5. Experimental

5.1. Procedure for the Synthesis of Compound 4

(6S,9S,12S,15S)-6-{(S)-3-amino-3-[(3aR,5R,6S,6aR)-6-(benzyl-oxy)-2,2-dimethyltetrahydrofuro[2,3-rf][1,3]dioxol-5-yl]propan-amido}-15-(benzyloxymethyl)-12-sec-butyl-9-methyl-3,7,10, 13-tetraoxo-1-phenyl-2-oxa-8,11,14-triazahexadecan-16-oic acid (4)

The peptide 4 was synthesized manually on an activated29 2-chlorotrityl chloride resin (1 g) which had been swelled in dry DCM for 30 min. The first amino acid Fmoc-Ser-OH was coupled to the resin using dry DCM (10 mL) and DIPEA (6.65 mmol) for 2 h under a N2 atmosphere. Resin substitution was 0.6 mol g-1 as determined by the Fmoc UV assay. The Fmoc group of serine was removed using 20 % piperidine in DMF (3 x 10 mL) for 30 min. Subsequently, amino acids Fmoc-Ile-OH, Fmoc-Ala-OH, and Fmoc-Glu-OH (0.20 mM) were coupled using DIPEA (1 mM) and HCTU (0.50 mM) in DMF. The Fmoc group of glutamic acid was removed using 20 % piperidine in DMF (3 x 10 mL) for 30 min and finally sugar amino acid 1 was coupled using DIPEA (1 mM) and HCTU (0.50 mM) in DMF. Standard washing procedures were used. Cleavage from the resin was performed, using a cleavage mixture of 5 % TFA in DCM (3 x 10 mL) for 30 min. The crude compound was then purified using semi-preparative HPLC on a Shimadzu Instrument LC-8A (Ace C18 150 mm x 21.2 mm x 5 mm) with an UV/VIS detector SPD-M20A (215 nm and 254 nm) and automated fraction collector FRC-10a with 15 mL min-1 flow rate and two buffer system water and MeOH containing 0.1 % HCOOH with method RP-HPLC: 5 % MeOH /95 % H2O/0.1 % HCOOH to 95 % MeOH /5 % H2O/0.1 % HCOOH in 35 min. Compound 4 was obtained in 64 % yield as a white solid, mp 171 °C. Elution time = 24.5 min. [a]D20 - 10.0 (c 0.1 mg mL-1, MeOH); vmax (neat)/cm-1 3277, 2928, 1625, 1526; 1H NMR (400 MHz, DMSO-d6,) 8.50(s, 1H), 8.28(s, 1H), 7.86-7.91(m, 2H), 7.28-7.34 (m, 15H), 5.89(s, 1H), 5.07(s, 2H), 4.80(s, 1H), 4.64(d, J = 10.0 Hz, 1H), 4.22-4.46(m, 8H), 3.91-4.04 (m, 3H), 3.68 (d, J = 13.6 Hz, 1H), 2.35-2.40 (m, 4H), 1.92(s, 1H), 1.75-.81(m,2H),1.40(m,1H),1.37(s,3H),1.25(m,3H),1.19(d,J= 5.2 Hz, 3H), 1.06 (s, 1H), 0.75-0.86(m, 6H) 13C NMR (100 MHz, DMSO-d6,) 172.2, 171.8, 170.6, 170.3, 169.4, 138.3, 137.5, 136.1, 128.3, 128.2, 128.0, 127.9, 127.8, 127.6, 127.4, 127.2, 110.9, 104.3, 81.2,80.6,72.0,70.6,70.0,65.4,56.9,53.2,51.5,48.2,47.2,36.8,30.0, 27.6, 26.5, 26.1, 24.0,17.7,15.2,11.1. HRMS (ESI+) m/z calcd. for C48H64N5O13; 918.4495; found [M+H] 918.4606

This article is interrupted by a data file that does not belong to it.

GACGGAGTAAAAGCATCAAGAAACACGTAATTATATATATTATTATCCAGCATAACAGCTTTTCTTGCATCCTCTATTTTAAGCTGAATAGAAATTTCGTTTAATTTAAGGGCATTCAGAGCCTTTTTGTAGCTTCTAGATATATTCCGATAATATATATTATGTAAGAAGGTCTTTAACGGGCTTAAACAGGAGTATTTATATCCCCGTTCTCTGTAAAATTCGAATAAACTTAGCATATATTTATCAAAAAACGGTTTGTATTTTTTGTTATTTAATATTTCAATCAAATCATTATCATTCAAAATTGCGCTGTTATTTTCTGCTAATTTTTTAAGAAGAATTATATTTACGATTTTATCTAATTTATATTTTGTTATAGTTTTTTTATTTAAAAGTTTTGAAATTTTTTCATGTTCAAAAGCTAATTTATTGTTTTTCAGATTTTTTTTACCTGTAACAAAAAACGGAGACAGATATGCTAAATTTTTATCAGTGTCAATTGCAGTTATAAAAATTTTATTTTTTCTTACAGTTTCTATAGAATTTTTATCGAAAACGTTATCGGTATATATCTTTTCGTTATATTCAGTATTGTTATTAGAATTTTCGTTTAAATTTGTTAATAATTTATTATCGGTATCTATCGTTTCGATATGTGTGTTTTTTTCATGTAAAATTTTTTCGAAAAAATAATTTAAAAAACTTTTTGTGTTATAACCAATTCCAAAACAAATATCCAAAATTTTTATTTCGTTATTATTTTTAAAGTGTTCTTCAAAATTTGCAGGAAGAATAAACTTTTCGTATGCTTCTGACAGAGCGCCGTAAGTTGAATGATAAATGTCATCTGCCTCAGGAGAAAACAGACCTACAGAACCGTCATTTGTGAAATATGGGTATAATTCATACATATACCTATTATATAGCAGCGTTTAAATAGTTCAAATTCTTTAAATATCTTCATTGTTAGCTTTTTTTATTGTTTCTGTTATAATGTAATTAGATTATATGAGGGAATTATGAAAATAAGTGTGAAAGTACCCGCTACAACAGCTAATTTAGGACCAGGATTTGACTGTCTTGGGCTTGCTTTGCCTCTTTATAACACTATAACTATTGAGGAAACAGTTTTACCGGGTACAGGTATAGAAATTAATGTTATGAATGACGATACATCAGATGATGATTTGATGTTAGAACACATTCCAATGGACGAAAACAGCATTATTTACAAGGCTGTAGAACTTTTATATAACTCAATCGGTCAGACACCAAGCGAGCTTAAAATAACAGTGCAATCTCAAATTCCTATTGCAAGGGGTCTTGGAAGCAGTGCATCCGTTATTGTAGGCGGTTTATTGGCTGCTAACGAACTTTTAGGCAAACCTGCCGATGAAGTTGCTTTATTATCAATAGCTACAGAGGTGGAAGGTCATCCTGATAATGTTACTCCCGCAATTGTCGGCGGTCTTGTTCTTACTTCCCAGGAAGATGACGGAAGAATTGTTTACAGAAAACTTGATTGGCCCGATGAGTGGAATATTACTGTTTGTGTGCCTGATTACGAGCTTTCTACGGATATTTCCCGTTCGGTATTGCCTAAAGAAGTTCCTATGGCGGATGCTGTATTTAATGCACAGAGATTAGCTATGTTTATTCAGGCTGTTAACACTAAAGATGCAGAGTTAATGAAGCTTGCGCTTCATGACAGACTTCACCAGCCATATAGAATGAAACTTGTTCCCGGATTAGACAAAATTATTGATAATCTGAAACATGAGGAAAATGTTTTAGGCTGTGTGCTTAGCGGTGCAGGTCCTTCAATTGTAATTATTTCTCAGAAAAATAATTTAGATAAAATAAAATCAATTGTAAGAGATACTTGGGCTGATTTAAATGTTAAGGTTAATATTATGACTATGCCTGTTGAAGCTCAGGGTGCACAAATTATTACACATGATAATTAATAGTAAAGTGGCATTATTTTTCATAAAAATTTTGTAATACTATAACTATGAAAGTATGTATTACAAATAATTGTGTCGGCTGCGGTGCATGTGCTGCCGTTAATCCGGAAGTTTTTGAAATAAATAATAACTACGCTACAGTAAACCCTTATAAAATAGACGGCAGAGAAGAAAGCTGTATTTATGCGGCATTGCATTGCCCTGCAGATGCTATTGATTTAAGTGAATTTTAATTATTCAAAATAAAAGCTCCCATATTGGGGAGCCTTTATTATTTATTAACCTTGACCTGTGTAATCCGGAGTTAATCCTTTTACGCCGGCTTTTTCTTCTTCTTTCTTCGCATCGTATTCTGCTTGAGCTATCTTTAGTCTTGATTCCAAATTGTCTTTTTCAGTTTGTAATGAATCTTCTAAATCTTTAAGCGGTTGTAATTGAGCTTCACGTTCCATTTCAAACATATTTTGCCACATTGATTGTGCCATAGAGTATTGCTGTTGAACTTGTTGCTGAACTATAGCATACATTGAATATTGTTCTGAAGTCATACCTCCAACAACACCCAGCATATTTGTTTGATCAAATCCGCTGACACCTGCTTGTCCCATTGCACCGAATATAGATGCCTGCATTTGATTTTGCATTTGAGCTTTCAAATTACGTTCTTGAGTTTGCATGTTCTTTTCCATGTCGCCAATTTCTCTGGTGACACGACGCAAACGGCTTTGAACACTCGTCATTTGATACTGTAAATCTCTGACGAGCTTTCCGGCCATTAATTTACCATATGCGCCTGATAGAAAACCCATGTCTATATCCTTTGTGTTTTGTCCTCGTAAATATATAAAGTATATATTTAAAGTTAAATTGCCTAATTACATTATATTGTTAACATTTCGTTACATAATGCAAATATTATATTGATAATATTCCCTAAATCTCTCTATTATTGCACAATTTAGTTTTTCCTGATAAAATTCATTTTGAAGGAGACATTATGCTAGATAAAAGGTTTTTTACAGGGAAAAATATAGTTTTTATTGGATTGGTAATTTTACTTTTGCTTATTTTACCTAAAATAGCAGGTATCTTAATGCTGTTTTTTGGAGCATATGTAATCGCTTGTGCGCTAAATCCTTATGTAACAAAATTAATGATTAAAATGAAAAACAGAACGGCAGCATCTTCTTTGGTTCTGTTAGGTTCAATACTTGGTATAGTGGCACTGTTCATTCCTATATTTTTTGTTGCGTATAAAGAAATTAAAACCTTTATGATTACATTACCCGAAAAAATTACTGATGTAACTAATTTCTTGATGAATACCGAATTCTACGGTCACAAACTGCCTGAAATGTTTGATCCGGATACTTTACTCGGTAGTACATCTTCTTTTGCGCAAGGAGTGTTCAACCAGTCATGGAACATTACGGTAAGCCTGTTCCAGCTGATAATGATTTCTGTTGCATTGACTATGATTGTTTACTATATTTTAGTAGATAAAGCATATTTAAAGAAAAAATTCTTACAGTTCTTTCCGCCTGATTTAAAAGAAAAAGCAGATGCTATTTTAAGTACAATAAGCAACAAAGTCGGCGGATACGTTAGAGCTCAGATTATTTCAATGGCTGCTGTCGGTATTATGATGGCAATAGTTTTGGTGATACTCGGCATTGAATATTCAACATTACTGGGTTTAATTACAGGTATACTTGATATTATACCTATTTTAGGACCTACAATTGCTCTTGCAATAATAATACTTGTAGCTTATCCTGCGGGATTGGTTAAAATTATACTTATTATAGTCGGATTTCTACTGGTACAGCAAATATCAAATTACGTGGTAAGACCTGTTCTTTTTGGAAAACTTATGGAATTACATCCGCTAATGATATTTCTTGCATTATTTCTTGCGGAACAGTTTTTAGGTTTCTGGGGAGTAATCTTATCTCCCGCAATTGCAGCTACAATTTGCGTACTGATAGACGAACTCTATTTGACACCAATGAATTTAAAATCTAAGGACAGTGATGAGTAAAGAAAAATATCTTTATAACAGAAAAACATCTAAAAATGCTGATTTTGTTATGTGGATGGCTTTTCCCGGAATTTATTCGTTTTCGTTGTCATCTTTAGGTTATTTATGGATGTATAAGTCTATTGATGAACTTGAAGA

5.2. Synthesis of Compound 3

Benzyl 3-{(2S,5S,8S,11S,14S)-14-[(3aR,5R,6S,6aR)-6-(benzyloxy)-2,2-dimethyltetrahydrofuro[2,3-rf][1,3]dioxol-5-yl]-11-(benzyloxymethyl)-8-sec-butyl-5-methyl-3,6,9,12,16-penta-oxo-1,4,7,10,13-pentaazacyclohexadecan-2-yl}propanoate (3)